Last month, PERE broke the news Ping An Insurance, China’s second-largest insurer, had formed a $1 billion joint venture with Denver, Colorado-based real estate investment management firm Blumberg Investment Partners (BIP) to acquire assets across the US.
Under the venture, Ping An closed in April on an initial portfolio of newly built logistics assets located in the New York City metropolitan area, the Mid-Atlantic, the Pacific Northwest, South Florida, Atlanta and Colorado – for more than $600 million. The asset were sold by BIP and its development partner, SunCap Property Group. The new owners also have lined up an additional $400 million in build-to-suit properties.
The transaction marked multiple milestones. It was Ping An’s first real estate deal in the US, the first logistics transaction made by a Chinese insurance company in the US and the first programmatic joint venture by a Chinese insurer in the country.
The deal also is a sign of the times, said Eric Wurtzebach, senior managing director in the North American real estate group of Macquarie Capital, the capital advisory arm of Macquarie Group, which advised on the transaction. In its acquisition, Ping An negotiated a forward-purchase agreement where ownership will be transferred from BIP to Ping An upon delivery of the assets through 2016.
Wurtzebach said he expected forward-purchase agreements and other bespoke structured transactions to become more common for foreign investors in US private real estate. “Many foreign investors require more time to go through the investment committee process. As a result, they can’t move fast enough to compete in a traditional brokered auction,” he said.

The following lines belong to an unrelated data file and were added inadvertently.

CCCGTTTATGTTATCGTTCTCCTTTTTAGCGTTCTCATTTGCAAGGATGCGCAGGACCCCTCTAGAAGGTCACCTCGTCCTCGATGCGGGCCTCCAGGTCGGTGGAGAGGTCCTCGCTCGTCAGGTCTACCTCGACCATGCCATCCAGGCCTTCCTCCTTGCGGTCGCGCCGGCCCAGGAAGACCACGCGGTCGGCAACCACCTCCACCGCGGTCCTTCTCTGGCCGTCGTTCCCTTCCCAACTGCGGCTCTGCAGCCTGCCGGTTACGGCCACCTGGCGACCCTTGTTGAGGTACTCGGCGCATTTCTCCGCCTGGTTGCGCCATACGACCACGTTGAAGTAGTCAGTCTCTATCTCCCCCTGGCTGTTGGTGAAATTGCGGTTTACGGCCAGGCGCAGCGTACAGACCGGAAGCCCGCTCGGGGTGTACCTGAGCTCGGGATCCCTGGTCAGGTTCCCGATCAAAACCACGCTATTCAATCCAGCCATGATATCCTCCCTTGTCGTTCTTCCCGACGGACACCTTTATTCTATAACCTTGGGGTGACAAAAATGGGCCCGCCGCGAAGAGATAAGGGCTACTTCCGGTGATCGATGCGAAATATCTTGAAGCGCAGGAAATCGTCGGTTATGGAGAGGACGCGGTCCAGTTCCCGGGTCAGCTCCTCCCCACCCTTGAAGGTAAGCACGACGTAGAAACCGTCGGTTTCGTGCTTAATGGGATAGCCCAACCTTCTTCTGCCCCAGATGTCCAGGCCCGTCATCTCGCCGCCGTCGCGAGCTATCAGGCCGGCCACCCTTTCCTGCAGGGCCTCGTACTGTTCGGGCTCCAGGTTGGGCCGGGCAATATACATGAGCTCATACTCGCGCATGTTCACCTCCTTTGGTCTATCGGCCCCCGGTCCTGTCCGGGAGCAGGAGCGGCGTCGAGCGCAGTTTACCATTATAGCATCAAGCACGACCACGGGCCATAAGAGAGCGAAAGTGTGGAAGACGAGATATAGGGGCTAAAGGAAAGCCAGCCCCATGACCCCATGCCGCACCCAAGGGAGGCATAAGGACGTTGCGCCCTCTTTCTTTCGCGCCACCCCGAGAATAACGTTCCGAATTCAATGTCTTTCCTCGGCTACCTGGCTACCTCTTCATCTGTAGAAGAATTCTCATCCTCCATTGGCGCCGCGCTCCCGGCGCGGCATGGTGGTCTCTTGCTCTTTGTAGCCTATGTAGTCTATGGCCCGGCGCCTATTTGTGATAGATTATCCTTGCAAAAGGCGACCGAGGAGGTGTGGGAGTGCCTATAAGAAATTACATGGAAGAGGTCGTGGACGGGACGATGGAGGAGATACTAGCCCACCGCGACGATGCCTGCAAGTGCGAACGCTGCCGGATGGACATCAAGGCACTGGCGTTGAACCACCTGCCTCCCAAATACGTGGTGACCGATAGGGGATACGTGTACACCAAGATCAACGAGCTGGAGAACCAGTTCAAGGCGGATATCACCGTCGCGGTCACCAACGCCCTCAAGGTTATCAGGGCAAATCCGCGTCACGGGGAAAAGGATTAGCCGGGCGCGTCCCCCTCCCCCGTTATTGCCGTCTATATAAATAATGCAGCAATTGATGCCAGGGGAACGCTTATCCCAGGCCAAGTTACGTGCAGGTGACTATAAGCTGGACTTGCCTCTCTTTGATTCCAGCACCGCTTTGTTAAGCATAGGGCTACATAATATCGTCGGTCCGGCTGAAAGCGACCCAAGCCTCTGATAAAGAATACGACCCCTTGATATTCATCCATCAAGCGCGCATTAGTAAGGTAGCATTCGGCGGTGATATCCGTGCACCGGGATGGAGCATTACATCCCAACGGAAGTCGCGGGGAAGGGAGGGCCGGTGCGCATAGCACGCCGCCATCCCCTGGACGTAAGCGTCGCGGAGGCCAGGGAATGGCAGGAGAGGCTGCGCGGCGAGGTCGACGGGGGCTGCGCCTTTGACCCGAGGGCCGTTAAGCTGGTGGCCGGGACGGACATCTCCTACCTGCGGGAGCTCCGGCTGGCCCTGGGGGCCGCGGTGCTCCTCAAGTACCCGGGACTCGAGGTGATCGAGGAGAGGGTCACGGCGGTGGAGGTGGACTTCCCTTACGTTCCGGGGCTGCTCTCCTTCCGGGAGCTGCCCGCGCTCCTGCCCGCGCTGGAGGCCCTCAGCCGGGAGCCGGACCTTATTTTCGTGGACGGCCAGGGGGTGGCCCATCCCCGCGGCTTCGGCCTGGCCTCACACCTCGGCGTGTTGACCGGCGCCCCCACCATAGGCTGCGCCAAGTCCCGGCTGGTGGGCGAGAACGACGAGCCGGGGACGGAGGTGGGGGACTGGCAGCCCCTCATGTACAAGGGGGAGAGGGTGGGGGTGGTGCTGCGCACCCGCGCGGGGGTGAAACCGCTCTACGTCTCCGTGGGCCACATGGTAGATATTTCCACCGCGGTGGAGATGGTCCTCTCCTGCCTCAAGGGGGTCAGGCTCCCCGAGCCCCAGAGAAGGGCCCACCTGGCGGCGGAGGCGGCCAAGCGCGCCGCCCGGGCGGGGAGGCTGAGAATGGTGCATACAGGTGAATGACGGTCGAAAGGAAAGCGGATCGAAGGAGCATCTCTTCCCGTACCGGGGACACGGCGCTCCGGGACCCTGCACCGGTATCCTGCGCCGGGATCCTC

Executing a structured transaction with a partner also is about capturing longer-term deal flow, Wurtzebach added. “Through a forward-purchase transaction the investor locks up an institutional quality portfolio they couldn’t buy in the open market and they secure a future pipeline of opportunities,” he said.
Wurtzebach said he had been very surprised at the willingness of foreign investors to do highly complex transactions. This is especially the case with a number of first-time investors in US real estate that historically have stuck to gateway markets and traditional property types.
For example, Anbang, the Chinese insurer that bought the Waldorf Astoria from Hilton Worldwide last year structured a deal where it intended to spin off a number of the hotel rooms into condominiums. The transaction also was Anbang’s first real estate deal in the US.
“When you think of Chinese institutional capital, there’s a false perception that this capital is flooding the US executing top-of-the-market deals. In reality, while the Chinese institutional investors have a great deal of capital to deploy, they’re willing to do complex transactions to find value,” he says. “It’s a smart way to deploy capital at this time of the cycle.”